How much is too much screen time for kids under 5?

The Canadian Paediatric Society has released its first stand-alone recommendations for how much time children aged five and under should spend in front of a screen.
The society is standing by its past statement that kids younger than two years old should completely avoid screen time.
For years, the CPS has buried its recommendations about digital screen time management in its healthy active living outline.
But a recent survey of its members found that parents are increasingly asking family doctors and pediatricians for advice on shifts in the digital culture.
Dr. Michelle Ponti suggests parents start making a family media plan even before their child is born, outlining when, where and how screens may be used.
Research suggests it's easier to set limits early rather than scale back on viewing time later on.
The society recommends toddlers aged two to five should watch no more than an hour of screen time per day -- and turn off screens at least an hour before bedtime.

The organization has also put together a list of questions for physicians to consider asking parents.

Here's a sample of what they suggest families should talk about:
 HOW MANY SCREENS?: If you own a smartphone, tablet, TV and computer, which ones do you allow your children to access? Research suggests that while TV still dominates total screen time, and appears to be increasing for children aged three to five, many preschoolers are now carrying around portable devices that boost how many hours they spend with digital screens.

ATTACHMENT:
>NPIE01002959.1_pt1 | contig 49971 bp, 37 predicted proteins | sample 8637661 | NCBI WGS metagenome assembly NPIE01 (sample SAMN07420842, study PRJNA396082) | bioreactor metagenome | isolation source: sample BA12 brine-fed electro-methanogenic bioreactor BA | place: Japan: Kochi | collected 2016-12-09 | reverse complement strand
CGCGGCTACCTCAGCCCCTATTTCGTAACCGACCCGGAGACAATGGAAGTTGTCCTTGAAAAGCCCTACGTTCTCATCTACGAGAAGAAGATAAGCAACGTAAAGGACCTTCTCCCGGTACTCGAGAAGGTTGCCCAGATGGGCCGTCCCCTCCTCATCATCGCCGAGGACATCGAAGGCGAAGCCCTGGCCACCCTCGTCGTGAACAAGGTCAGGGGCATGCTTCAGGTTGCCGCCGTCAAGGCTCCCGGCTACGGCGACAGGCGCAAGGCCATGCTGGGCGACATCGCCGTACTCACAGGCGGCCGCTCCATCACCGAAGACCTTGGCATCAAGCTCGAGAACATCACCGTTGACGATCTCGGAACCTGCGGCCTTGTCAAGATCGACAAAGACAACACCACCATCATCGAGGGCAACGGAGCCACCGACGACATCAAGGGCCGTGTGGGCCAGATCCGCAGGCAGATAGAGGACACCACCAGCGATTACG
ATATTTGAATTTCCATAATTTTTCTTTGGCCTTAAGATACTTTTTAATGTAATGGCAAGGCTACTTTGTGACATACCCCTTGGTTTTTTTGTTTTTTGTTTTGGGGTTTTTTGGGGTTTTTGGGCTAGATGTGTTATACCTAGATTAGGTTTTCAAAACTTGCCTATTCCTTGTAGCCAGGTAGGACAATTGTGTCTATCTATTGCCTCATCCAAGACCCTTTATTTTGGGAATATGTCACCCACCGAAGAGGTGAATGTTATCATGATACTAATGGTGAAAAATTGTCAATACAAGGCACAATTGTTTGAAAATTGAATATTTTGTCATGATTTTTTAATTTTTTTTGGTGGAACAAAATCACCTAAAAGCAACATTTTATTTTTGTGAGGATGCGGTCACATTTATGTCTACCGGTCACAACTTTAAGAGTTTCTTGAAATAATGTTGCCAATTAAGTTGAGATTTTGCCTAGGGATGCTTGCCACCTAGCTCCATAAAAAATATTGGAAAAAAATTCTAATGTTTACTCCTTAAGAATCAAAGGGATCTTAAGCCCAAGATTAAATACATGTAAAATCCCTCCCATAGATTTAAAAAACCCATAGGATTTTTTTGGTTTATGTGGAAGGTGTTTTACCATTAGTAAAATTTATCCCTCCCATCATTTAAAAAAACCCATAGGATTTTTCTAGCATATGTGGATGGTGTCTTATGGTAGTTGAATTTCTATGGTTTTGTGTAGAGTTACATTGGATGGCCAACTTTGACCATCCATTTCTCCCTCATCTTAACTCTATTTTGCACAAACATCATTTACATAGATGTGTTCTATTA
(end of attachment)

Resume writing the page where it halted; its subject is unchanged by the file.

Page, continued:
WHAT DO YOU WATCH?: Consider the programs you watch with your children and which ones they view alone. Do they encounter either adult or commercial programming? The organization suggests parents engage with their children when they watch educational, age-appropriate content as it helps them connect the content with real life.

HOW DO YOU USE SCREENS?: Do you turn on the TV for your kids while doing chores? If so, how often are you using screens as a distraction? Are you distracted by screens? Parents say they're finding their own use of mobile technology is causing them extra stress and reducing their ability to interact "in the moment" with their children, the report says.

ARE SCREENS USED IN YOUR ABSENCE?: Ask whether your child's daycare program uses screen-based activities. If they do, then how frequently are they being used?